Doesn’t sharing financial information cause more problems than it solves?
Not if it’s done properly and with the right intention. Opening the books has to be connected to strategic business objectives, and employees need the knowledge and tools to use the financial information they’re given. Nail down those pieces and you’ll see that your people can use their newly acquired business skills to focus their energy wherever they have the greatest impact.
Does “opening the books” mean I have to share everything, including financial compensation?
We don’t think that it is necessary to share individual compensation. Instead we lump together everyone’s salaries and benefits into one line on the income statement. This lump number is important for people to see and monitor, but we don’t find that individual salary disclosure is necessary, or even beneficial. You need to start by keeping things focused and simple, driving a common understanding of your company’s critical number and how your troops can move that number in the right direction. Don’t deluge them with too many numbers in the beginning, but don’t “hide” information from them either. However, if you do not really intend to be open about sharing information about the business, don’t start.
Most employees aren’t even interested in their company’s numbers, are they?
Most employees never see any performance numbers, and so they become apathetic about their ability to influence them. A recent survey found that 66% of employees expressed interest in learning how their company was doing financially. And 75% said they’d work harder and smarter if they could understand their company’s financial statements. Powerful stuff.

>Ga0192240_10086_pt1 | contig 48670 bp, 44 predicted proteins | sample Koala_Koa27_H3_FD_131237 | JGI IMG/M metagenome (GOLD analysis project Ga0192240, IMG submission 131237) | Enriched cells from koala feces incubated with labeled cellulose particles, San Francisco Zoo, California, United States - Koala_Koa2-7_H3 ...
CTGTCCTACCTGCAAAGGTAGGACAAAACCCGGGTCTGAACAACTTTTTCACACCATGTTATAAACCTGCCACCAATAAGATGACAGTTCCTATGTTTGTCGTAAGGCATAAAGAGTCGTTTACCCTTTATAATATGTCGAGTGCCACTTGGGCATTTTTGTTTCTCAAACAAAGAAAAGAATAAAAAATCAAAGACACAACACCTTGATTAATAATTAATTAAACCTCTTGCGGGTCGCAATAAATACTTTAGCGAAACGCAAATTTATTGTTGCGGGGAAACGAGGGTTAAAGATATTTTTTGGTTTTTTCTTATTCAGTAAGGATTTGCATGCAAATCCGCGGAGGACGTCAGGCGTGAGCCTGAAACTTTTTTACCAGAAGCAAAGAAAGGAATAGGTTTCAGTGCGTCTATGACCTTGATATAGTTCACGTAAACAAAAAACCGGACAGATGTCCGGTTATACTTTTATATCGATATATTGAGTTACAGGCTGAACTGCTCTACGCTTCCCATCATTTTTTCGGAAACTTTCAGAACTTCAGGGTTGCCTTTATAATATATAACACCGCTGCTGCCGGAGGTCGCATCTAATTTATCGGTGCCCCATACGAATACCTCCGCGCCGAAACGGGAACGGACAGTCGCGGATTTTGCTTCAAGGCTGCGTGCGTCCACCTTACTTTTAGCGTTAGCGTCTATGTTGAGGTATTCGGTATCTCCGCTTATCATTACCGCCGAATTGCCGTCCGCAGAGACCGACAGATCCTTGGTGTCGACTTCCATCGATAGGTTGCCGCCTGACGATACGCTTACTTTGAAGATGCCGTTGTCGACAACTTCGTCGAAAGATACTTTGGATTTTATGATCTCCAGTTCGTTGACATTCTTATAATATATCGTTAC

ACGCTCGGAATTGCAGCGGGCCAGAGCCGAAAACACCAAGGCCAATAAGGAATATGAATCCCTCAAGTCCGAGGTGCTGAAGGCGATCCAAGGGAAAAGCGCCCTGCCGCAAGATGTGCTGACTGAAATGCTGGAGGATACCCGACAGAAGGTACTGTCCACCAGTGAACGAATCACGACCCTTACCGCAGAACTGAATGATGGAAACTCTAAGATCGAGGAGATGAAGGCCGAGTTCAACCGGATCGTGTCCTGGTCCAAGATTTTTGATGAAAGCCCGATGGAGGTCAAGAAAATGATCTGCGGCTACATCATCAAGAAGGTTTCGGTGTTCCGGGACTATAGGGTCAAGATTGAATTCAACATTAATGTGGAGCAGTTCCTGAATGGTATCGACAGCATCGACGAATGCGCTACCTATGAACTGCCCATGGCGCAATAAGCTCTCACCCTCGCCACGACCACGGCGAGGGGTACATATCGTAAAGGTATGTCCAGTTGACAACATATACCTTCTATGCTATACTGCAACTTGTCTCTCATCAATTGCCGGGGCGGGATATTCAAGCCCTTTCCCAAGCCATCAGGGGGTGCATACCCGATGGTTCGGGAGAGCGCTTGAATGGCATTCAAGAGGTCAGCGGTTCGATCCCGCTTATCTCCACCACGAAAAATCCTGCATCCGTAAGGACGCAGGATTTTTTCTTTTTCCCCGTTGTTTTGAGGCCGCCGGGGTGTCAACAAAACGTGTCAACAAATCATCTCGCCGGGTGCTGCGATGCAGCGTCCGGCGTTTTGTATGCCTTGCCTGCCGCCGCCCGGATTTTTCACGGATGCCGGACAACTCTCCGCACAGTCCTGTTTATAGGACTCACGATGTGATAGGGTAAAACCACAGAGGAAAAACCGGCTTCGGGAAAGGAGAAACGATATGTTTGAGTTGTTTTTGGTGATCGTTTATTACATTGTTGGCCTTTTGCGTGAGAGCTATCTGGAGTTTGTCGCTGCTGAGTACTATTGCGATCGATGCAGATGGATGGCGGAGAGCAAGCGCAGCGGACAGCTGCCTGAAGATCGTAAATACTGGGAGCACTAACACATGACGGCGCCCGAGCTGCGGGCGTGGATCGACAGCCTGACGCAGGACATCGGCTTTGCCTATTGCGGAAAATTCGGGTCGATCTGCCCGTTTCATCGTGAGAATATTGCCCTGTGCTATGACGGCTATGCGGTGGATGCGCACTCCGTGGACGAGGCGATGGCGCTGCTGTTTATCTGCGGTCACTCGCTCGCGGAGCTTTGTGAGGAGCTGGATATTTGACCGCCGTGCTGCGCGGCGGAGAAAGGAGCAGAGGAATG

Do employees really have the capacity to understand our financials?
Sure they do. Most people can balance a checkbook, follow a household budget and plan for their children’s college education. And many know how to invest wisely and save for retirement. In short, they already use many of the skills needed in an open-book environment. They just need to learn your company’s financial language and how to apply it at work.
What if our CFO can’t get real-time financial information to employees?
You get the critical numbers you need to run your business –cash flow, billable hours, order backlog –every day. Real-time information is actually tracked by the people closest to the numbers, rather than the accountants.
If we share our financials, won’t they ultimately reach our competitors?
Thousands of small privately held companies have shared their numbers without experiencing competitive backlash. Open-book companies take a different view of this age-old fear: they see the dangers of secrecy as more problematic than the risks of openness. In fact, the level of employee engagement gained through openness can give OBM practitioners a huge competitive advantage.
When people see how much we are making, won’t our customers demand that we lower our prices, and our suppliers will raise theirs?
Aren’t your customers and suppliers already making these demands? And if they got your detailed financials, are you sure they would demand more? There may be some risks here, but again, you have to ask if you will be better off with employees who think like owners or by keeping them in the dark.
Where will we find the time to train employees, have weekly huddles, and keep our scoreboards updated?
Your commitment and investment in education and communication will pay back in the form of increased productivity and profitability. Yes, it will take time and discipline to realize these returns, but they will come in time.
Can you play The Great Game of Business® in a company that has multiple locations, commissioned salespeople, or with a very diverse language background?
YES. Many companies with a variety of issues have successfully implemented The Game. Keep in mind that the report cards of ANY business are universal –the financial statements.
Will it work in a very large company?
Yes. Getting a sense of teamwork, consensus, and open communication all become more difficult as the size of a company grows. We are experiencing this ourselves with the growth of SRC. Our hint: be sure to start by breaking down your organization into all the smaller “natural teams” that exist within your company. Getting senior management support will really help the effort. Once the business is broken down, then the process of getting started is similar to that within smaller companies.